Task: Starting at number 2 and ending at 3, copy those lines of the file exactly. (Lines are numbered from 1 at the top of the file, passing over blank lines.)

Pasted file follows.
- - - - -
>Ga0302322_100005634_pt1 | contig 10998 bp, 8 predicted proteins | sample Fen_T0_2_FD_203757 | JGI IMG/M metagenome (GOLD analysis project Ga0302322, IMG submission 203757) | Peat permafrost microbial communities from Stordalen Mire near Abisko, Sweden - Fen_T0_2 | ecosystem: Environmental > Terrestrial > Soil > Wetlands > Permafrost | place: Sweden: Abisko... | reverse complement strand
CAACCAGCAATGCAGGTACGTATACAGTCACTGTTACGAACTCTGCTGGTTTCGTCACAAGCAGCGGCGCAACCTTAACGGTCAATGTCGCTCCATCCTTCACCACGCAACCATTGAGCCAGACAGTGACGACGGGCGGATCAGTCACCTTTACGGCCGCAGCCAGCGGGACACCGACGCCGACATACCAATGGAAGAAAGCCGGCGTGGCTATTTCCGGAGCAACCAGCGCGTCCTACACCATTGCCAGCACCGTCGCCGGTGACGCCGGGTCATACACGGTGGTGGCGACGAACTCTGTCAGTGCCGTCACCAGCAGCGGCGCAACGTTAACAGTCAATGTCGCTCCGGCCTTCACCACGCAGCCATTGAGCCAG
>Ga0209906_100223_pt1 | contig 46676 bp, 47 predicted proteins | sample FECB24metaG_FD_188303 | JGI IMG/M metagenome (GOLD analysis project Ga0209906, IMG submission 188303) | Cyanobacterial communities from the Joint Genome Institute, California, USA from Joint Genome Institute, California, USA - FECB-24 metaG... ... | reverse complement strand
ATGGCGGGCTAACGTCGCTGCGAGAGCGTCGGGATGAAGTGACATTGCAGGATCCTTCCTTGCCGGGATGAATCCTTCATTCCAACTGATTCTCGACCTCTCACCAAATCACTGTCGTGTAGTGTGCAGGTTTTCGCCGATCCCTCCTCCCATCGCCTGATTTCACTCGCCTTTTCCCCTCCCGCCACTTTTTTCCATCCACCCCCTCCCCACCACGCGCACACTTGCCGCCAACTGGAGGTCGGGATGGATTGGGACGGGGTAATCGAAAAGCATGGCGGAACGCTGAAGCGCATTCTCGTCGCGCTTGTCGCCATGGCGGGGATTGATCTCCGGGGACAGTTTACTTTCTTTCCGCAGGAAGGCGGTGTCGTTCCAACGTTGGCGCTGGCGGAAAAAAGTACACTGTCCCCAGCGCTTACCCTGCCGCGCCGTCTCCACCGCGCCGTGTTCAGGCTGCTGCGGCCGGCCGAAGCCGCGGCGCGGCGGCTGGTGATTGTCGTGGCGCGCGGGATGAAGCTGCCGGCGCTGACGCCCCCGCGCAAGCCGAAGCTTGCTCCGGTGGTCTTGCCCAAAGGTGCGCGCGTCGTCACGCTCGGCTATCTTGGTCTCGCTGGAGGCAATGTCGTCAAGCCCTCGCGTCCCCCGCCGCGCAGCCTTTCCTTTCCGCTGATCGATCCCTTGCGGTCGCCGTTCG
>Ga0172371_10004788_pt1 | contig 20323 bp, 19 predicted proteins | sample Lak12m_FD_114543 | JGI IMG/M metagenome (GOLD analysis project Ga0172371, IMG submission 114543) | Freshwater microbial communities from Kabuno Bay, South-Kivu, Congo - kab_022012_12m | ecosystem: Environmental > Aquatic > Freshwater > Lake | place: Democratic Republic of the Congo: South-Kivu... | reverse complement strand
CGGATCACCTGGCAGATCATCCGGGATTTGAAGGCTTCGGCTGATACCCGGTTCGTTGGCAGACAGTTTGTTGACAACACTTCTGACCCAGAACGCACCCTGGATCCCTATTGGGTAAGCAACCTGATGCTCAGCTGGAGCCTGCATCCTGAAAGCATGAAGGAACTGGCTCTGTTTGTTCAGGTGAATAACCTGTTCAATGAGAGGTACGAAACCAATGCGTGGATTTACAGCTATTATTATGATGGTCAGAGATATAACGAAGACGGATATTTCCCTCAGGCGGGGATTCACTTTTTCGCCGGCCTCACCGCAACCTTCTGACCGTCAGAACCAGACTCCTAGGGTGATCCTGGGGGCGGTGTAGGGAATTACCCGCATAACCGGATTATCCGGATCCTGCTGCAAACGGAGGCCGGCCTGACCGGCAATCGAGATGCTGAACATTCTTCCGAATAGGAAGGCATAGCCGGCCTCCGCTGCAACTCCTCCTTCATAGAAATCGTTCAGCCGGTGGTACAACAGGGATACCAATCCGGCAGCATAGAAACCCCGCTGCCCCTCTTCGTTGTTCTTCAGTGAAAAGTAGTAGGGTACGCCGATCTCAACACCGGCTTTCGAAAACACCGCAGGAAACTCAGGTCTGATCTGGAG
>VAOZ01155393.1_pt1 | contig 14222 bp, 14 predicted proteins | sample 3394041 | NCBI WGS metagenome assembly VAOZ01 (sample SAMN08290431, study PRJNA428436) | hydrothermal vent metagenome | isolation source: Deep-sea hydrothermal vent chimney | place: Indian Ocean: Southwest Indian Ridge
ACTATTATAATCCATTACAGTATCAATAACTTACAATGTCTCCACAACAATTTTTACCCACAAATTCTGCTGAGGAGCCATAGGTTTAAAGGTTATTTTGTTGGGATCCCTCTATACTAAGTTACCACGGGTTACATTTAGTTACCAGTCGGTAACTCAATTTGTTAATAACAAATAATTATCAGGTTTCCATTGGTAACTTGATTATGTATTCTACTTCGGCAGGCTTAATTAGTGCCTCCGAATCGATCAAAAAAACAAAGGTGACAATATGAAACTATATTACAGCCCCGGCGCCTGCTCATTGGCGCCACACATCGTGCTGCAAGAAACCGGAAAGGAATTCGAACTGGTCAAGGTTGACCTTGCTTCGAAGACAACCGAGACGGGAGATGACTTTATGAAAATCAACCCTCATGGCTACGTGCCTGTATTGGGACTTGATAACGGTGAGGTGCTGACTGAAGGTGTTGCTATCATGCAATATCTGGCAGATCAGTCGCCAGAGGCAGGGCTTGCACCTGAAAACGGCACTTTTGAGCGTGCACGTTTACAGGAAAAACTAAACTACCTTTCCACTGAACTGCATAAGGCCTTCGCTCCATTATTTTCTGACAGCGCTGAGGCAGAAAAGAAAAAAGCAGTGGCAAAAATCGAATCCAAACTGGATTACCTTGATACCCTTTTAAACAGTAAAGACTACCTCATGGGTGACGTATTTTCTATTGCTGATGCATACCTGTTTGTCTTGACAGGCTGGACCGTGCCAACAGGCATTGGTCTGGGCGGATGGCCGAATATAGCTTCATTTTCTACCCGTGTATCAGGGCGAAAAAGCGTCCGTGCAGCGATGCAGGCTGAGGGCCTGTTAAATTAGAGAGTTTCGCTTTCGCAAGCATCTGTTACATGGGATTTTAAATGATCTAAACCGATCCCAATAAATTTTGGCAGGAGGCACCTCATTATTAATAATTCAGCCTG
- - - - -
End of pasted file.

CAACCAGCAATGCAGGTACGTATACAGTCACTGTTACGAACTCTGCTGGTTTCGTCACAAGCAGCGGCGCAACCTTAACGGTCAATGTCGCTCCATCCTTCACCACGCAACCATTGAGCCAGACAGTGACGACGGGCGGATCAGTCACCTTTACGGCCGCAGCCAGCGGGACACCGACGCCGACATACCAATGGAAGAAAGCCGGCGTGGCTATTTCCGGAGCAACCAGCGCGTCCTACACCATTGCCAGCACCGTCGCCGGTGACGCCGGGTCATACACGGTGGTGGCGACGAACTCTGTCAGTGCCGTCACCAGCAGCGGCGCAACGTTAACAGTCAATGTCGCTCCGGCCTTCACCACGCAGCCATTGAGCCAG
>Ga0209906_100223_pt1 | contig 46676 bp, 47 predicted proteins | sample FECB24metaG_FD_188303 | JGI IMG/M metagenome (GOLD analysis project Ga0209906, IMG submission 188303) | Cyanobacterial communities from the Joint Genome Institute, California, USA from Joint Genome Institute, California, USA - FECB-24 metaG... ... | reverse complement strand